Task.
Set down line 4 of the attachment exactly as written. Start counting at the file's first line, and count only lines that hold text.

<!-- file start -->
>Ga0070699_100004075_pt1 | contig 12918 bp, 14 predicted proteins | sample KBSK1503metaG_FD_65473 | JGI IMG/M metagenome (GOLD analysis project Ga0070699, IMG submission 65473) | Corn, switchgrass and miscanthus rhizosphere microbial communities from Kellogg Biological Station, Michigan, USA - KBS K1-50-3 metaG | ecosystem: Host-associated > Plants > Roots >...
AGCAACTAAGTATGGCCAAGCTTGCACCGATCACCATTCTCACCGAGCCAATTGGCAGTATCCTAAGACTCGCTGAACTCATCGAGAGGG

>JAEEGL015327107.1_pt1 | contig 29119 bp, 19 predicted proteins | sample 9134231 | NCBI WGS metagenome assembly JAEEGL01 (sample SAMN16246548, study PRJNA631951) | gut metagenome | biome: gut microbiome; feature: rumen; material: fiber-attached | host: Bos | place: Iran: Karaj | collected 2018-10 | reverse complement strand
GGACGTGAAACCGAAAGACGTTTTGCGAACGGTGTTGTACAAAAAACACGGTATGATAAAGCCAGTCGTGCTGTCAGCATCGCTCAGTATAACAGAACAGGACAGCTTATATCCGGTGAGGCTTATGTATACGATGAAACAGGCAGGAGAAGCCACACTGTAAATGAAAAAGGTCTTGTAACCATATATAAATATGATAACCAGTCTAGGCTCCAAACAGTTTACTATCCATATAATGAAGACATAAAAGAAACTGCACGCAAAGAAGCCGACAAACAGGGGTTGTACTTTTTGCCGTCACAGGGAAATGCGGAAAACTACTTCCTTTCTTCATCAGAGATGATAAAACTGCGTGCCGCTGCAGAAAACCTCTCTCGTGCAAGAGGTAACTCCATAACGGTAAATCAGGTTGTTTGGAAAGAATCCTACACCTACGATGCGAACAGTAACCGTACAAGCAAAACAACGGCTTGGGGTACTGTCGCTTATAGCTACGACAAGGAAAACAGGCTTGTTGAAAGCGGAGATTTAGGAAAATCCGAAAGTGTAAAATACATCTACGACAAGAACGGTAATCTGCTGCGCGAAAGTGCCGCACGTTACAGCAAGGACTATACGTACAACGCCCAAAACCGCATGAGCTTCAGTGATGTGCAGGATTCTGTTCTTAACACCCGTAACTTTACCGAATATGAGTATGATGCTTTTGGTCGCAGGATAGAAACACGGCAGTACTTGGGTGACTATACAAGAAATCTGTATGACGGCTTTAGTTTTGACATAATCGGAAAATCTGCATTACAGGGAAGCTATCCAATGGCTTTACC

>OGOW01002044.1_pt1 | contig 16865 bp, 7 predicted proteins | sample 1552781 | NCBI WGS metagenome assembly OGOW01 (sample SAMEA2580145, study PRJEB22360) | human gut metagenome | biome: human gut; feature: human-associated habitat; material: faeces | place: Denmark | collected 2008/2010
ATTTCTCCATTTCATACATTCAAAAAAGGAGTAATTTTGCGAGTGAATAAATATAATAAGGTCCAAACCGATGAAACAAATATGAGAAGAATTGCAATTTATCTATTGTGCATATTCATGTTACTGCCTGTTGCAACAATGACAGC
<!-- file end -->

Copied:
GGACGTGAAACCGAAAGACGTTTTGCGAACGGTGTTGTACAAAAAACACGGTATGATAAAGCCAGTCGTGCTGTCAGCATCGCTCAGTATAACAGAACAGGACAGCTTATATCCGGTGAGGCTTATGTATACGATGAAACAGGCAGGAGAAGCCACACTGTAAATGAAAAAGGTCTTGTAACCATATATAAATATGATAACCAGTCTAGGCTCCAAACAGTTTACTATCCATATAATGAAGACATAAAAGAAACTGCACGCAAAGAAGCCGACAAACAGGGGTTGTACTTTTTGCCGTCACAGGGAAATGCGGAAAACTACTTCCTTTCTTCATCAGAGATGATAAAACTGCGTGCCGCTGCAGAAAACCTCTCTCGTGCAAGAGGTAACTCCATAACGGTAAATCAGGTTGTTTGGAAAGAATCCTACACCTACGATGCGAACAGTAACCGTACAAGCAAAACAACGGCTTGGGGTACTGTCGCTTATAGCTACGACAAGGAAAACAGGCTTGTTGAAAGCGGAGATTTAGGAAAATCCGAAAGTGTAAAATACATCTACGACAAGAACGGTAATCTGCTGCGCGAAAGTGCCGCACGTTACAGCAAGGACTATACGTACAACGCCCAAAACCGCATGAGCTTCAGTGATGTGCAGGATTCTGTTCTTAACACCCGTAACTTTACCGAATATGAGTATGATGCTTTTGGTCGCAGGATAGAAACACGGCAGTACTTGGGTGACTATACAAGAAATCTGTATGACGGCTTTAGTTTTGACATAATCGGAAAATCTGCATTACAGGGAAGCTATCCAATGGCTTTACC